Keeping Us Awake: 11 Bad Habits to Break for Better Sleep and Brain Health
Getting a good night’s sleep is crucial to supporting a healthy brain. Research suggests that inadequate sleep can hinder a person’s memory, mood, mental acuity and more. Adults need at least seven hours of sleep nightly to support optimal health, according to scientific consensus.
But how do we achieve that goal in today’s fast-paced, plugged-in world? What’s sabotaging our shuteye? Below are 11 bad habits — and several good habits — that pharmacists can discuss with their clients to ensure better sleep:
#1 Watch the Caffeine: Coffees, teas, and other caffeinated beverages have long been prized for their ability to perk up people and keep them awake. Popular drinks that we consume in the morning, however, shouldn’t be taken shortly before we hit the sack. Try noncaffeinated herbal teas instead.
#2 Stop Eating at Bedtime: Plopping into bed after a heavy meal may seem like the natural thing to do. But your stomach is still working hard to digest the food, and lying down can potentially cause indigestion and heartburn, two factors that can keep you awake. Give yourself at least two hours to digest dinner before bed, and make any midnight snack on the lighter side.
#3 Reduce Alcohol Consumption: While a nightcap might induce drowsiness before bedtime, too much alcohol can disrupt your sleep cycle and may even stoke nightmares. Avoid imbibing near bedtime and seek to moderate your alcohol consumption overall.
#4 Don’t Smoke: Besides the many health benefits of not smoking, giving up tobacco eliminates your exposure to nicotine, a stimulant that can disrupt sleep.
#5 Avoid Excessive Napping: Taking an afternoon siesta may sound appealing, but don’t let it go on too long. Researchers recommend limiting naps to less than 30 minutes and making sure they’re taken well before actual lights out. Otherwise, you won’t be sleepy when it really counts.
#6 Stop Working Out at Bedtime: There’s no question that regular exercise is great for your health. But heavy exercise right before bedtime can stimulate the body with endorphins, making it harder to unwind and fall asleep. Save the burn for earlier in the day.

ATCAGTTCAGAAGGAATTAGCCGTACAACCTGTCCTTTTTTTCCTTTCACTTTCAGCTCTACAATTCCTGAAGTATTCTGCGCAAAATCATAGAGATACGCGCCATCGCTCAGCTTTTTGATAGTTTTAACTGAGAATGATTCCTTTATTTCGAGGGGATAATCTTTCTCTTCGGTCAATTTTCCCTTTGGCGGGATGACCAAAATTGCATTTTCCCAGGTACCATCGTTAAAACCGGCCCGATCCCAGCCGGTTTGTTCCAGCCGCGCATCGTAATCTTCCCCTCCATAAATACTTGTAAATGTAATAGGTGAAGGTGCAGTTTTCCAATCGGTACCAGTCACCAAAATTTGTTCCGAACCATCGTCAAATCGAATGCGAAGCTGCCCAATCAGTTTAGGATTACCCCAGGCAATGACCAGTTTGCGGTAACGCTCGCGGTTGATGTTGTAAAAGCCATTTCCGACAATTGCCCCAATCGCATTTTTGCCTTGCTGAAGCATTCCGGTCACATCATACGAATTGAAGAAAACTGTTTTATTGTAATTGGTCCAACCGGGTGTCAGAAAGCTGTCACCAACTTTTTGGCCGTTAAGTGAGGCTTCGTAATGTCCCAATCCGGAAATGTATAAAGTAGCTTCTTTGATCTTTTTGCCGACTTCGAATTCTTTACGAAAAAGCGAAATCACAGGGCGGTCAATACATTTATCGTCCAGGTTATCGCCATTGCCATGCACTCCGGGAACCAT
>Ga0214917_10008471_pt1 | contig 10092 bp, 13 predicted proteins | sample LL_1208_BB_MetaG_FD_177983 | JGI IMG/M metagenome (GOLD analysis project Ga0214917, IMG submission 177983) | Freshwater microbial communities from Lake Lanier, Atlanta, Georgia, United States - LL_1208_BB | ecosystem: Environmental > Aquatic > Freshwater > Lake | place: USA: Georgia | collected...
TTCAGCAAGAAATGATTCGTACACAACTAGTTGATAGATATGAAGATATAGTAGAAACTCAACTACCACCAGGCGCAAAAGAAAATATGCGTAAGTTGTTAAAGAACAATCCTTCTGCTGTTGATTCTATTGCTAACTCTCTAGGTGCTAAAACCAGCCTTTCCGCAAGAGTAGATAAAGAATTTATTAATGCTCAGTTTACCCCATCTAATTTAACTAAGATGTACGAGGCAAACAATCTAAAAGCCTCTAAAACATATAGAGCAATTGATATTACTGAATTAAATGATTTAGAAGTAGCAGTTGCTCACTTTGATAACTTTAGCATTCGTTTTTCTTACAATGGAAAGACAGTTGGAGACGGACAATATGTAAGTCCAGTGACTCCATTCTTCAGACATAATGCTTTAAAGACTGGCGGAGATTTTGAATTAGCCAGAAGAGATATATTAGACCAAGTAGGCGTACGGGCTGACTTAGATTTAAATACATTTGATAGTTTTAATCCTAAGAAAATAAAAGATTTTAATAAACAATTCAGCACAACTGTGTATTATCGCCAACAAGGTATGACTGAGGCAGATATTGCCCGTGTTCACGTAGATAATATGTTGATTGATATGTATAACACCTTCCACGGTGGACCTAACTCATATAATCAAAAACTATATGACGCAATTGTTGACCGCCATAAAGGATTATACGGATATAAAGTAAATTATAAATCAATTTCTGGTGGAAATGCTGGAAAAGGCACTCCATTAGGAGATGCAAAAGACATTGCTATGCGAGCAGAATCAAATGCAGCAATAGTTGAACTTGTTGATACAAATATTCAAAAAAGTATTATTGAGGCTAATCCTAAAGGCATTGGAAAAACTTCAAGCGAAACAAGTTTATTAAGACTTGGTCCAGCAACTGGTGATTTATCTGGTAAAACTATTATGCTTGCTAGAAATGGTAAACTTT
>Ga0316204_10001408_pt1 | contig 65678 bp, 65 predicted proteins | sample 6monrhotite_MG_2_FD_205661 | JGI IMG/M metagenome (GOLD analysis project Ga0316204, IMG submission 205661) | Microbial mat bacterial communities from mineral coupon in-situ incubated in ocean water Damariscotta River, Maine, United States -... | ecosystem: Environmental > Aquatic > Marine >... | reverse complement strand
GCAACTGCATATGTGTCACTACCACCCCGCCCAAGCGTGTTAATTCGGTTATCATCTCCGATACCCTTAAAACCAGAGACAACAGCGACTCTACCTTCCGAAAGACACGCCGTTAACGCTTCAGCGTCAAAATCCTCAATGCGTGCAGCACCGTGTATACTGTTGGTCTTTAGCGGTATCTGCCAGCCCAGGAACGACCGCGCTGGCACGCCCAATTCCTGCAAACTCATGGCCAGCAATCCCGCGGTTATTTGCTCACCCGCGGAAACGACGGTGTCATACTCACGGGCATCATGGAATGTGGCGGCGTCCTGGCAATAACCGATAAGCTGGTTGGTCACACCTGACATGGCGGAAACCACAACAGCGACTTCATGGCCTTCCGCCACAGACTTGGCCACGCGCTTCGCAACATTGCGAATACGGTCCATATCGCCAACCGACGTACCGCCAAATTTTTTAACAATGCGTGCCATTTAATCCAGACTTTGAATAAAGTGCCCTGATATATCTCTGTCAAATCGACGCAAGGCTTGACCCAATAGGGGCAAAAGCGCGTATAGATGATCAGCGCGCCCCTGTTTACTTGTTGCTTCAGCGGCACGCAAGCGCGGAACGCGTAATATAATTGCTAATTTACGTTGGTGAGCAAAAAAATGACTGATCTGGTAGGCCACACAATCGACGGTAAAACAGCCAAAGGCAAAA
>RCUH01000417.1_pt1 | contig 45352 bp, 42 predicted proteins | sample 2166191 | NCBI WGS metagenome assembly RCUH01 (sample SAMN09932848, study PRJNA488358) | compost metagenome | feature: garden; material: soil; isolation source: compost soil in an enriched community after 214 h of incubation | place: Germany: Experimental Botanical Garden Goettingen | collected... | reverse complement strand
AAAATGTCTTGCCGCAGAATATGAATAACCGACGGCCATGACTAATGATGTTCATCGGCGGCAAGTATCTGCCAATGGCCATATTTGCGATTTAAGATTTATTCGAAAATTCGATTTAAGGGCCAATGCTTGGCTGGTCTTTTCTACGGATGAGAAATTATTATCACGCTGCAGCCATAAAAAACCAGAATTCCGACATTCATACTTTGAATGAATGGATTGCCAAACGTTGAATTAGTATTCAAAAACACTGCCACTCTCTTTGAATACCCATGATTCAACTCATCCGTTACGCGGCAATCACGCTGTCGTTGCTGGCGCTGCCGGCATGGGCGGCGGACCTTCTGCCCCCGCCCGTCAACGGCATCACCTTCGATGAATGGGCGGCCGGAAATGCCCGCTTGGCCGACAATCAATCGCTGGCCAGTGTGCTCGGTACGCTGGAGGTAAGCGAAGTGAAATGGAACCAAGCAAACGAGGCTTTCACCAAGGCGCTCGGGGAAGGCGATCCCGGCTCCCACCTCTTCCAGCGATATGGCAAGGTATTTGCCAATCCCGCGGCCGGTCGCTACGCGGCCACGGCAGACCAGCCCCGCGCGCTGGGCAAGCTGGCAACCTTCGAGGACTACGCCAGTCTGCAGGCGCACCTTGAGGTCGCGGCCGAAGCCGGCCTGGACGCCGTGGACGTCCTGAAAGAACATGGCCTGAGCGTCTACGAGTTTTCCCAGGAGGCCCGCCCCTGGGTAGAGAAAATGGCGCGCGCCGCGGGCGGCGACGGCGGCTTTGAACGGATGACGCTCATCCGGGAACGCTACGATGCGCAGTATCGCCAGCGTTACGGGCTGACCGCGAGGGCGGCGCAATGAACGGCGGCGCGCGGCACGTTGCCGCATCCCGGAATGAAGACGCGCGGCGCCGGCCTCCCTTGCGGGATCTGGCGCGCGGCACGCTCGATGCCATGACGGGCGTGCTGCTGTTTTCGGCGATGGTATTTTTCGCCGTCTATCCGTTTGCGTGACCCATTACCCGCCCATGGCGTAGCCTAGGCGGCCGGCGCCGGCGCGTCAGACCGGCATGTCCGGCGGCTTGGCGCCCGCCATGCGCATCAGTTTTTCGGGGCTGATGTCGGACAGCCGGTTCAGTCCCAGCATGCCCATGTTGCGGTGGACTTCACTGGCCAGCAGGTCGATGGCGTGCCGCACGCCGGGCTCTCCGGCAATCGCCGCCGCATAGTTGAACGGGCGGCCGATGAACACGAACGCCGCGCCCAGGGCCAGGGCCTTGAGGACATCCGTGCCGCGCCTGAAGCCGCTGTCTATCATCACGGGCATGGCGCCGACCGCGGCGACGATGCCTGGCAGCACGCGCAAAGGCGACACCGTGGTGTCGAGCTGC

#7 Turn Off Those Screens: Mobile technology is everywhere, but it shouldn’t be in your bed. Checking smartphones, tablets and laptops can make your mind race rather than relax. Save the technology for daytime and read a good book (on paper) instead.
#8 Turn Off the Music: Many people enjoy winding down with music before bedtime. But this can lead to musical “earworms” that result in poor sleep quality, one recent study suggests. If an endless loop of your favorite song is running through your head, consider avoiding music right before bed.
# 9 Don’t Play the Night Owl: While many of us have pulled all-nighters studying for an exam, it’s not a good habit to keep. Night owls can be sleep deprived and find themselves at risk of poor health. Try to keep to a reasonable sleep schedule instead.
#10 Stop Worrying: Our minds often race over looming tasks and deadlines, making it hard to sleep. Each night, try writing down tomorrow’s to-do list, and set aside those worrying thoughts.
#11 Stop Tossing and Turning: If you’re still twisting in bed after 20 minutes of trying to fall asleep, consider getting up and walking around for a bit. The goal is to associate lying in bed with actually sleeping.
Bonus Tip: Good sleep hygiene includes ensuring your bedroom is tranquil, your mattress is comfortable, and your sleep schedule is consistent.